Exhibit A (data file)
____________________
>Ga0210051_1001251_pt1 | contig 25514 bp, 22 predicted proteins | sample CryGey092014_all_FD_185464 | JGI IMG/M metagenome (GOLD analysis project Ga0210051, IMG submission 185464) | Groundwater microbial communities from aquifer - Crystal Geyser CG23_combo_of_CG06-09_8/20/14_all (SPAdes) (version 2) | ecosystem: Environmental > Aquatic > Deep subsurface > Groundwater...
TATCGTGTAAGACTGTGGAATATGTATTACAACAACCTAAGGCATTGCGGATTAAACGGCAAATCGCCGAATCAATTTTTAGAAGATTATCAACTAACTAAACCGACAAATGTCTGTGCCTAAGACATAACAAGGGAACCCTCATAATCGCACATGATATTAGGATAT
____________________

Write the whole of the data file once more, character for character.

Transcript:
>Ga0210051_1001251_pt1 | contig 25514 bp, 22 predicted proteins | sample CryGey092014_all_FD_185464 | JGI IMG/M metagenome (GOLD analysis project Ga0210051, IMG submission 185464) | Groundwater microbial communities from aquifer - Crystal Geyser CG23_combo_of_CG06-09_8/20/14_all (SPAdes) (version 2) | ecosystem: Environmental > Aquatic > Deep subsurface > Groundwater...
TATCGTGTAAGACTGTGGAATATGTATTACAACAACCTAAGGCATTGCGGATTAAACGGCAAATCGCCGAATCAATTTTTAGAAGATTATCAACTAACTAAACCGACAAATGTCTGTGCCTAAGACATAACAAGGGAACCCTCATAATCGCACATGATATTAGGATAT